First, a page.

Some of the seabirds remain in the coastal proximity most of the time. Among these are great cormorants.
These are larger close relatives of our familiar double-crested cormorant.
Of course, all the seabirds must come to shore to nest, and as this was the end of the breeding season, that was where many were easiest to see. A gallery follows.
Northern gannets tend their large, downy youngsters in the fog at the St. Mary’s Ecological Reserve.
Black-legged kittiwakes nest on the narrowest of the cliff ledges.
Common murres also nest on the cliffs, which provide security from predators such as foxes.
An Atlantic puffin zips past like a blunt bullet.
The puffins nest in tunnels rather than on cliffs.
Never in the history of northern Illinois has there been anything to match this menagerie of seabirds. The only time our area was maritime was in the Paleozoic era, when birds were still many millions of years in the future. Such experiences lend perspective, however, demonstrating how life can diversify to accommodate the range of ecological space available in the wide world.
A November conference in 2003 gave me the opportunity to take some extra time off, rent a car, and tour central Nevada. Previous Lessons from Travels posts have highlighted the Lehman Cave and Extraterrestrial Aliens aspects of that trip. Today’s focus is on the ecology of the Great Basin. This is an area where the crust of the Earth stretched thin, as though pulled from its eastern and western edges. It occupies much of Nevada, and extends south. The stretching produced a series of north-south cracks, or faults. Alternate wide blocks dropped down to produce low basins, and the areas between them thrust upward to produce narrow mountain ranges. The spacing of these ranges and basins is rhythmic and regular.
The low areas are flat and dominated by sagebrush, but there are plenty of other plants and animals to lend diversity to this desert.
Higher mountains bounding the west edge of the Great Basin draw most of the moisture from the prevailing westerlies. The little remaining rain falls mostly on the ranges and evaporates, or soaks into the ground long before it can flow to the centers of the desert plains.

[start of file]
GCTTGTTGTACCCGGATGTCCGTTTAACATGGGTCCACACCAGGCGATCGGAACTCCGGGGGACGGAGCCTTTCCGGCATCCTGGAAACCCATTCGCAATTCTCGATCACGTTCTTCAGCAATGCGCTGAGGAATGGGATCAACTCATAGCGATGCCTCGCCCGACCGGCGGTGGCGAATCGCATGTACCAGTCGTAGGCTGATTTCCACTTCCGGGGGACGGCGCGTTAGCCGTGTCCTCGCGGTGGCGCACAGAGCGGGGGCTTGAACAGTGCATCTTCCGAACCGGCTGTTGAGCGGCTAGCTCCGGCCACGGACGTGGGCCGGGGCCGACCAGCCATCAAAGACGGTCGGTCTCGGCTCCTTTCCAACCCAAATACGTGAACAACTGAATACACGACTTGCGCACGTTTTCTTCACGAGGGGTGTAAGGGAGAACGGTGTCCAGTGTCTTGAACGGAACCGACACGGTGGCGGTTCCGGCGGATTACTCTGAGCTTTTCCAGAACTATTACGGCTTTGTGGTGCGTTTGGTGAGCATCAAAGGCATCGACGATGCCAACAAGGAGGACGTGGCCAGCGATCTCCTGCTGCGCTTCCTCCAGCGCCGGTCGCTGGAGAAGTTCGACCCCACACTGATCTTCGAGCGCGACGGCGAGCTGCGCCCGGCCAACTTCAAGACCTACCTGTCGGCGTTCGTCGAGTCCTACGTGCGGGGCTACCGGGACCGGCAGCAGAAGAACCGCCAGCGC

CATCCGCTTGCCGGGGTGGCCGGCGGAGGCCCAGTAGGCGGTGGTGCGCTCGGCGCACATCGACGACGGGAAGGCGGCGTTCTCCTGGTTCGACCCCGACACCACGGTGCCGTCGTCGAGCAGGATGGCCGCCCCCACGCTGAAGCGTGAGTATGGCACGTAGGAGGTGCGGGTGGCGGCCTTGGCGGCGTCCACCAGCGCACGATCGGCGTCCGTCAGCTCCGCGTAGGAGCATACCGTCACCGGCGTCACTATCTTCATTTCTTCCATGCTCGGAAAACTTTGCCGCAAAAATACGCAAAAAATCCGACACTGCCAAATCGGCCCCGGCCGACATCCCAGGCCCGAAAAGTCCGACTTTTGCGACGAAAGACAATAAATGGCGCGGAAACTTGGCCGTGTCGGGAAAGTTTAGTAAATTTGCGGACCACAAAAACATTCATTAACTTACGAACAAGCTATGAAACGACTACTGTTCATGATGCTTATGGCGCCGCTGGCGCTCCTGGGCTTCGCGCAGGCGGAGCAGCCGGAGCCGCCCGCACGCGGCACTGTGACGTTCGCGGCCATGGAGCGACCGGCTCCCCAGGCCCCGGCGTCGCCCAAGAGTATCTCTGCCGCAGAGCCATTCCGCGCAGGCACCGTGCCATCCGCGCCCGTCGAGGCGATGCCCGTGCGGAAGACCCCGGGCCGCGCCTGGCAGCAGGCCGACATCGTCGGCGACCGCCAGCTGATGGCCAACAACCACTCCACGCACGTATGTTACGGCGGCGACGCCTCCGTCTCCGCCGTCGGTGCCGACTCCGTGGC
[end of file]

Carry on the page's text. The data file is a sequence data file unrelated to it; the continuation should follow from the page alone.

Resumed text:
Here is a typical view of one of the many ranges that divide the basins. The dominant trees are singleleaf pinyon pines and Utah junipers.
This landscape is not monotonous. There are abundant unique features sprinkling it. Sand Mountain is one example.
This enormous isolated dune is composed of sand blown up from a source 40 miles away. It stopped traveling when it hit a bight in one of the ranges.
The thinning of the crust produced volcanic activity in places.
Core of an ancient volcano, dark with basalt.
There are occasional badlands areas as well, where weakly cemented stone has eroded into beautiful shapes.
Cathedral Gorge badlands
People have lived in this region for thousands of years, and left their mark in many areas.
Grimes Point petroglyphs
Wildlife is diverse, as well, in the region.
Mule deer in the mountains
I took a hike on the Pole Creek Trail, in Big Basin National Park.
The scene from my turn-around point
On the way back down I found where a bobcat had stepped in my tracks.
The feline had passed within the hour.
The mountain chickadee is one of the delightful upland birds.
The basins have their own array of wildlife.
Pronghorns occur in scattered small groups.
It was still warm enough for a snake and other reptiles to be active in southern Nevada.
Striped whipsnake at Kershaw State Park
From its geology to its distinctive ecology, the Great Basin provides no end of contrasts that, upon reflection, help to define our own home region.